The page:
This is the seventh consecutive year I’ve done a Tarot reading for the new year. Overall, they’ve done a good job of identifying directions and themes for the year: what’s likely to go well, what’s likely to go badly, and what needs our careful attention. . .

As it is every year, the question for this reading is “what does the new year hold for me and mine?” The closer you are to me, the more this reading applies to you. If you do ritual with me in my back yard, it’s very relevant to you. If you follow a Pagan polytheist path, it applies a fair amount. If you’re a casual blog reader, less so. You must decide how much weight to give this reading in your planning for the coming year.

The magic of 2024, the Year of 8, where strength, manifestation, and balance converge. A journey of numerological and Tarot exploration.

As the curtains rise on the stage of 2024, we find ourselves immersed in the vibrant energy of the number 8—an invitation to strength, building, and the harmonious dance of balance. To truly appreciate the magic this year holds, let’s journey through the corridors of numerology and explore the profound symbolism of the number 8 in Tarot.

(Jess Hutchison / Los Angeles Times)

If you too feel like you could use some Strength energy in your life, you’re in luck. Tarot practitioners say the Strength card is 2024’s card of the year. That’s because 2+0+2+4=8, and Strength is the eighth card in most modern English-language tarot decks. Just like honoring the seasonal rhythms of the year or the phases of the moon, working with the card of the year can be a way to frame and contextualize a specific period of time.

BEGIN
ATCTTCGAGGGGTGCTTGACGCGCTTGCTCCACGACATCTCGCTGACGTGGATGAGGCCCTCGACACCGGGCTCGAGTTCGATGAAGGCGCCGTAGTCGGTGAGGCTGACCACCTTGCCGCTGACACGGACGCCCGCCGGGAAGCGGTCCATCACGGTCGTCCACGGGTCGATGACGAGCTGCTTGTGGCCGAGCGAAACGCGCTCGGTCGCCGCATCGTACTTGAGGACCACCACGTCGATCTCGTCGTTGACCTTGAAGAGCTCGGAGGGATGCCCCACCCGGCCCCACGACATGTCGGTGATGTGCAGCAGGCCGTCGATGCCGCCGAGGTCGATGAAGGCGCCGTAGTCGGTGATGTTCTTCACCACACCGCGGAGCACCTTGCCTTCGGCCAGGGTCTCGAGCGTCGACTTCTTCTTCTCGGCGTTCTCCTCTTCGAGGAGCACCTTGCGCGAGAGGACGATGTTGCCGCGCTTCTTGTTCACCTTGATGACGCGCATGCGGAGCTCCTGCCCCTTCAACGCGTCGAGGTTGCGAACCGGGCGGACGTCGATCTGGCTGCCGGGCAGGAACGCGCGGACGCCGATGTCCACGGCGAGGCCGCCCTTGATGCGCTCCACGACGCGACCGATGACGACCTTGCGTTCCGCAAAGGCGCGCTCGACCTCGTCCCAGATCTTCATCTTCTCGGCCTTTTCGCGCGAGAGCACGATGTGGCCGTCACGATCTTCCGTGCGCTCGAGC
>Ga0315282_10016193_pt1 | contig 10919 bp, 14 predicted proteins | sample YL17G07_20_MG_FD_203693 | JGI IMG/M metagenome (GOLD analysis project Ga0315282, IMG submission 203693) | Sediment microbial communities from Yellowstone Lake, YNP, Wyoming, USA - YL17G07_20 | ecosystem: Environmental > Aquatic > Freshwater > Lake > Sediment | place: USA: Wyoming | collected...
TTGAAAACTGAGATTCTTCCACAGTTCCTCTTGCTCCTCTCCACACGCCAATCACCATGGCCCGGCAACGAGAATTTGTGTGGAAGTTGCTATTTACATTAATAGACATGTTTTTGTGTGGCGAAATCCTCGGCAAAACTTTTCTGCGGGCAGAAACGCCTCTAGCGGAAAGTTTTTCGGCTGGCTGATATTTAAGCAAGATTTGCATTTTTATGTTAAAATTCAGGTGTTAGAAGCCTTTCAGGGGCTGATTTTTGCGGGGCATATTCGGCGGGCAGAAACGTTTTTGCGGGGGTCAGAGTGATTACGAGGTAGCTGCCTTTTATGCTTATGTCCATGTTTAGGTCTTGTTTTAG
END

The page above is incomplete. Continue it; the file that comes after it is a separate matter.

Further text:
It’s become something of a tradition at The Wild Hunt that our secular year begins with an editorial outlook of the year ahead. More often than not, I seem to engage in annual handwringing with Cassandra about a rising tide that represents a danger to modern Paganisms.

“There is a new wave that has me and many in the Pagan community concerned,” I wrote last January. “It reminds me in some ways of the Satanic Panic, though that term does not fully describe it; it’s not a panic, but more of a dismay and a display of Evangelical mania.”